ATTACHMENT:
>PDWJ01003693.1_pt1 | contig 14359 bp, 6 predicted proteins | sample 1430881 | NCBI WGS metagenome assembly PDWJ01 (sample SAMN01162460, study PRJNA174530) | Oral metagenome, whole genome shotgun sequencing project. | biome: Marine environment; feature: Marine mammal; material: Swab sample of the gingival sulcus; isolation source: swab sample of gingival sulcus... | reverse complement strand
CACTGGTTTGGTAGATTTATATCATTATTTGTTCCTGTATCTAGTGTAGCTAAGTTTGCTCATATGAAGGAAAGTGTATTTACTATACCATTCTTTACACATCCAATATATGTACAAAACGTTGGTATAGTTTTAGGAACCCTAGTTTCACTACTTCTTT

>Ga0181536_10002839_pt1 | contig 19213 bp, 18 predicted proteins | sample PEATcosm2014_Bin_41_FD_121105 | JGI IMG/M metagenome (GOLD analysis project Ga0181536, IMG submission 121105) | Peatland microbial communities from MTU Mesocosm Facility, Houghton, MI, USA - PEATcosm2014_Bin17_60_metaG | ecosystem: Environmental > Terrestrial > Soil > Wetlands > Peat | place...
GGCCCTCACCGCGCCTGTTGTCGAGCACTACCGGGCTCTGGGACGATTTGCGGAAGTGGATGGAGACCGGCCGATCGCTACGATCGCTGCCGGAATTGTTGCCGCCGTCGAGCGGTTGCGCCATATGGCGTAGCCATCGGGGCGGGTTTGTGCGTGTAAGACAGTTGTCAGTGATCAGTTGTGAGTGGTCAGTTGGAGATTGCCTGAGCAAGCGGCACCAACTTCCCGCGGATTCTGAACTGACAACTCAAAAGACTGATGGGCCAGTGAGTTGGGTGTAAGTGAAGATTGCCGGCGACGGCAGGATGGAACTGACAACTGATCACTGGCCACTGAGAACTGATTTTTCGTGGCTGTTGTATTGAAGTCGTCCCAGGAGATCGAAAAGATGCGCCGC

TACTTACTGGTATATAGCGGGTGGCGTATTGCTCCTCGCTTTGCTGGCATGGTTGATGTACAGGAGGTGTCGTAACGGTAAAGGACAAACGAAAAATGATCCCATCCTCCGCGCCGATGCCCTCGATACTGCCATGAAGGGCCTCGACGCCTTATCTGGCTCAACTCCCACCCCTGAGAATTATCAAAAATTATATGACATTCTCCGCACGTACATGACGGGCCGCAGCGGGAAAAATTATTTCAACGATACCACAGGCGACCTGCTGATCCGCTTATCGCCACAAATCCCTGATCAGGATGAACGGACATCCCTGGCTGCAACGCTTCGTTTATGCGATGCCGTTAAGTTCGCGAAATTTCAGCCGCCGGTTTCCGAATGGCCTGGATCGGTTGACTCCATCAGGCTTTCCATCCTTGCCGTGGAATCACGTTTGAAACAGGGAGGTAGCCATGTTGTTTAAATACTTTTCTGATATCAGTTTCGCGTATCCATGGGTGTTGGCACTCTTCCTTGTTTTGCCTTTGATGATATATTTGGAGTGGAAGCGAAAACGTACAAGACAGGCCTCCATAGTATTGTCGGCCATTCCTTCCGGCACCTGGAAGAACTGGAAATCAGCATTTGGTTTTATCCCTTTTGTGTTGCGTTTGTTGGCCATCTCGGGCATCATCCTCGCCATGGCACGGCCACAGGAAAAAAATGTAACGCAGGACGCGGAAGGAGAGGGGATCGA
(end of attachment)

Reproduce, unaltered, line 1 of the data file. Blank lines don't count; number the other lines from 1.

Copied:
>PDWJ01003693.1_pt1 | contig 14359 bp, 6 predicted proteins | sample 1430881 | NCBI WGS metagenome assembly PDWJ01 (sample SAMN01162460, study PRJNA174530) | Oral metagenome, whole genome shotgun sequencing project. | biome: Marine environment; feature: Marine mammal; material: Swab sample of the gingival sulcus; isolation source: swab sample of gingival sulcus... | reverse complement strand